Pauline Fatien, Ph.D., Visiting Professor
April 22, 2011:
Monday, February 21, 2011
Pauline Fatien, Ph.D. is a Visiting Associate Professor of Management at Menlo College, and is teaching two classes in the PSP Program: Human Resource Management and Business Ethics.
Dr. Fatien comes from University of Lyon Management School, Lyon, France; she holds a Master’s Degree of Science in Management as well as a Ph.D. in Organizational Behavior from HEC School of Management, which is ranked top business school in Europe by the Financial Times. She also wrote a Research Master’s thesis in Sociology of Power. Her main research area is business coaching, but she is also interested in such issues as power and paradoxes in organizations, health at work, and critical management education.
An Emphasis on People
Fatien is passionate about her mission as a professor. "I strive to engage with students to look behind the mirror—to question what we take for granted. I would like to make them sensitive to the hidden sides of organizations and their costs, both financial and human." Emphasizing the human aspect and how different policies have different impact on the organization, Fatien focuses her management style on reflective, critical thinking. There is no best way, only continuing solutions that broaden viewpoints and ultimately help people evolve and hopefully develop in their work. By acquiring not only knowledge but skills and abilities in analyzing problem situations, collaborators can remain integrated in their work and personal lives, relating through their own experiences.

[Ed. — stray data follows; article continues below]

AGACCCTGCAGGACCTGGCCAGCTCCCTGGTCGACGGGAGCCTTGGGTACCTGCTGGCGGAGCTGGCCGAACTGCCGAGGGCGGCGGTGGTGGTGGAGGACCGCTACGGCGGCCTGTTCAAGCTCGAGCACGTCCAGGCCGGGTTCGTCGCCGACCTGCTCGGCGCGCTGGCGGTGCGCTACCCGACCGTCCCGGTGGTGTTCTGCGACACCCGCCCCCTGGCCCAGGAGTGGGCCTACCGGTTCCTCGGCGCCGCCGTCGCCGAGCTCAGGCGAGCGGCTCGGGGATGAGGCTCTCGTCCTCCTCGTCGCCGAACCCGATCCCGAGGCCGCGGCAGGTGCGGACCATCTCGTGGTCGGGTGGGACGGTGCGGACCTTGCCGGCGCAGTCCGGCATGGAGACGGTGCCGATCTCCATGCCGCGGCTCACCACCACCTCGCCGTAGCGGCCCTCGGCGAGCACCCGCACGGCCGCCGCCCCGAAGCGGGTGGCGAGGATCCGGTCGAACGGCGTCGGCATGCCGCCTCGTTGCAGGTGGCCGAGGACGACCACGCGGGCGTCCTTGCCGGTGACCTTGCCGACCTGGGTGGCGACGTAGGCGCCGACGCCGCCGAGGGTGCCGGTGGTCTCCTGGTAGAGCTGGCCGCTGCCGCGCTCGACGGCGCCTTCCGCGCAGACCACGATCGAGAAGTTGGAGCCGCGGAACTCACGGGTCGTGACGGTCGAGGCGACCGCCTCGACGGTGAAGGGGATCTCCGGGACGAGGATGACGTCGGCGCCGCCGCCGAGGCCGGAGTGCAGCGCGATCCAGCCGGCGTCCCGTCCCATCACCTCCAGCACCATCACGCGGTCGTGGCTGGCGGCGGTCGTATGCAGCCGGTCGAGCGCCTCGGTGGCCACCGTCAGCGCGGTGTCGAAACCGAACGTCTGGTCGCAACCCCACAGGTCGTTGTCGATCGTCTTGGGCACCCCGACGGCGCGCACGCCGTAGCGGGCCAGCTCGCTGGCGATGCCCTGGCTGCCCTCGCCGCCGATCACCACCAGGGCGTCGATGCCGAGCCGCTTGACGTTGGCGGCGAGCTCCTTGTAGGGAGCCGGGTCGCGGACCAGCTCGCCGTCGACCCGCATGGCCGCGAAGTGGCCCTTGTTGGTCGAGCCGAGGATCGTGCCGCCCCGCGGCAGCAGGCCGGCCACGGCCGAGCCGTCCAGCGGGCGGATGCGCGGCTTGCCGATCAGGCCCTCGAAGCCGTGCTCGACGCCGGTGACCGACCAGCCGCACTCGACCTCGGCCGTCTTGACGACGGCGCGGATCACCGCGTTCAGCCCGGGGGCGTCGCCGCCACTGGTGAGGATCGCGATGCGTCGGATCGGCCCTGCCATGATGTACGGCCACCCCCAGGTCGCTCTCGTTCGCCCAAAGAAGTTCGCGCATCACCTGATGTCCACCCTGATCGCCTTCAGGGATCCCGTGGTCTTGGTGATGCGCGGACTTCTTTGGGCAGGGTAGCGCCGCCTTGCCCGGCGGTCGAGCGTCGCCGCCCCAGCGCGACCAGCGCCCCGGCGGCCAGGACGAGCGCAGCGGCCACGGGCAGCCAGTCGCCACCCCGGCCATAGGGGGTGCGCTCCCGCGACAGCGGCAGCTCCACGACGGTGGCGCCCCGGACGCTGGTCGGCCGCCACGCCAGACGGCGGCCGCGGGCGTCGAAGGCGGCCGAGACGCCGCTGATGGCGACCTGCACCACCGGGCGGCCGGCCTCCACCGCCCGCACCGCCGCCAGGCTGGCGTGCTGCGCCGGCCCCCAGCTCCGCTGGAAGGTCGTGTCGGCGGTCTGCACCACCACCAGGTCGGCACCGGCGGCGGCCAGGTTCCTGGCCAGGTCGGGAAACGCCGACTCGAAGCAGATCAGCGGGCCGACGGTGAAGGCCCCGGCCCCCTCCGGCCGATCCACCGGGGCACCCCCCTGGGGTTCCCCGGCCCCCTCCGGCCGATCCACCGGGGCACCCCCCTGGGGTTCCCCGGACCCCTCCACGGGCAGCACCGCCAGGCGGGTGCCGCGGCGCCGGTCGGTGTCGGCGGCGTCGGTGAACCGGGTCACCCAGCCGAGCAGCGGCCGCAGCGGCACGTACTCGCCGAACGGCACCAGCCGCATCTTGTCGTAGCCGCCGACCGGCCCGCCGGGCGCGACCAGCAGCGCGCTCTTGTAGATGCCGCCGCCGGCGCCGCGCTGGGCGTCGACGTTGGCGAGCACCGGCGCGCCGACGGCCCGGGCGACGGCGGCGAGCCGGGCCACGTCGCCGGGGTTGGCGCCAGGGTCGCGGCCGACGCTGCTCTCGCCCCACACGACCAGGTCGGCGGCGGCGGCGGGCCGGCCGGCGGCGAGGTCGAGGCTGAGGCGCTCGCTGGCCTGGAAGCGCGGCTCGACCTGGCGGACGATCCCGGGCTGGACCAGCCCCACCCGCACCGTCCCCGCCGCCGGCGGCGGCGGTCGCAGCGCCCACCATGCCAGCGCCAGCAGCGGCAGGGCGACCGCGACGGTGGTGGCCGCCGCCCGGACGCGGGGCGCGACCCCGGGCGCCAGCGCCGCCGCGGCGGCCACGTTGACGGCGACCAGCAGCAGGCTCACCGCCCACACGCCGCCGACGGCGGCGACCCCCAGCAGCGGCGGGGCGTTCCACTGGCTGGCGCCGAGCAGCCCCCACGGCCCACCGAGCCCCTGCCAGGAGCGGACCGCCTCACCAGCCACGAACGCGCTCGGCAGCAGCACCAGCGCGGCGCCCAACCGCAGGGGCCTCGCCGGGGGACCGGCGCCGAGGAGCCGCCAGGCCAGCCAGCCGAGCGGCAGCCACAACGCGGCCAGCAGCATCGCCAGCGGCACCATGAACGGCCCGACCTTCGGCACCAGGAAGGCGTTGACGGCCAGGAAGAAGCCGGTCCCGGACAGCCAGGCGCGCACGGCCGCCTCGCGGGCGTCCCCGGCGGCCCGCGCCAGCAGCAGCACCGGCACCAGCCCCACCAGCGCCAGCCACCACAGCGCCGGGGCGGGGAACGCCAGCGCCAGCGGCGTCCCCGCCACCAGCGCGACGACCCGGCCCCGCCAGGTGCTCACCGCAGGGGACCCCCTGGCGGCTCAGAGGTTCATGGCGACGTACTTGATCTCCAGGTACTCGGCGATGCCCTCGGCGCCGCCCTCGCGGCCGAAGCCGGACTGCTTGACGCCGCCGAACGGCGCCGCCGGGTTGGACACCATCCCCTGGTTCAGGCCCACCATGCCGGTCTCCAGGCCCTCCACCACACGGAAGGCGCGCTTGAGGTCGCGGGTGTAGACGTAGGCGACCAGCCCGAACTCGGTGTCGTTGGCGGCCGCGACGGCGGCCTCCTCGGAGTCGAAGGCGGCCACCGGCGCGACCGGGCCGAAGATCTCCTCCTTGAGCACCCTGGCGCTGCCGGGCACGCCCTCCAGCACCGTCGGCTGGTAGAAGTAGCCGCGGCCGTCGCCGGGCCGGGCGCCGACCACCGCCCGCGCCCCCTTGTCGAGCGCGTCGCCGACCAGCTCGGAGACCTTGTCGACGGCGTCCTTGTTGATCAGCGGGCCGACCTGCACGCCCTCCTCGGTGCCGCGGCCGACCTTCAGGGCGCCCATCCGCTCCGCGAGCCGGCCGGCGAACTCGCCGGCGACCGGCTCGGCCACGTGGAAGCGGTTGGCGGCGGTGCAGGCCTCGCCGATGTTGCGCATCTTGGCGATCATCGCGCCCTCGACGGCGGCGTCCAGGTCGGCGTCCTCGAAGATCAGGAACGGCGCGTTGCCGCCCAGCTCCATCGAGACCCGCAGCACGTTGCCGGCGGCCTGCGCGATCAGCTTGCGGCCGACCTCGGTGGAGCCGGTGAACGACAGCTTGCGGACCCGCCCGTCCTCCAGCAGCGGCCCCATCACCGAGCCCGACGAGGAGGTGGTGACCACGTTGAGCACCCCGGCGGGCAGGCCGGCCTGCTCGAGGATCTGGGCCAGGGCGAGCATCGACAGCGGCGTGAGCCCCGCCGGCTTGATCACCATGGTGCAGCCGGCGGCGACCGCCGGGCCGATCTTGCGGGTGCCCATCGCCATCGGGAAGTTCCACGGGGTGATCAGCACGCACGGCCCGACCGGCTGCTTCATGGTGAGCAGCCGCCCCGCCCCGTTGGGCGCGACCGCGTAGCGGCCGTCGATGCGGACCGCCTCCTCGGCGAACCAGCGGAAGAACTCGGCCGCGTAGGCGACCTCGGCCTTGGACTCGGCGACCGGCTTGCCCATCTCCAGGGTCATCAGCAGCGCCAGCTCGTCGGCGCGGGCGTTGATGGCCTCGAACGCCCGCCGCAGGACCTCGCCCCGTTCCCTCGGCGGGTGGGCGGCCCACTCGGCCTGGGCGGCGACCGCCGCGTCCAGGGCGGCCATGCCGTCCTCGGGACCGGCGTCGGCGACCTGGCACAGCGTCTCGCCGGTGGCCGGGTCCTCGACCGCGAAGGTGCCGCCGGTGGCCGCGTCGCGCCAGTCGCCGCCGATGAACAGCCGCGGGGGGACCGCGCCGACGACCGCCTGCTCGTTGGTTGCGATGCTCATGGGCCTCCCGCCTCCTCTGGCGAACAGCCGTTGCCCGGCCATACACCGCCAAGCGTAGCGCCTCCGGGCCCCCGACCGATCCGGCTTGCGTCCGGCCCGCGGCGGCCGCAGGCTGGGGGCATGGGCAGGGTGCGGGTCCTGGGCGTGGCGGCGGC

But it still remains a huge challenge! In her research, Fatien questions the ways companies try to reconcile demands for efficient production with concern for human beings. "It is not so obvious. With increasing demands in the marketplace, and the decline of collective references, workers have to rely more and more on themselves; they even are urged to work on their 'selves', that even become a new tool of production. Individual guilt in not achieving goals and the fear of failure rapidly arises in such environments. But hopefully, in some conditions, actors in organizations are creative enough to redesign 'the rules of the game'."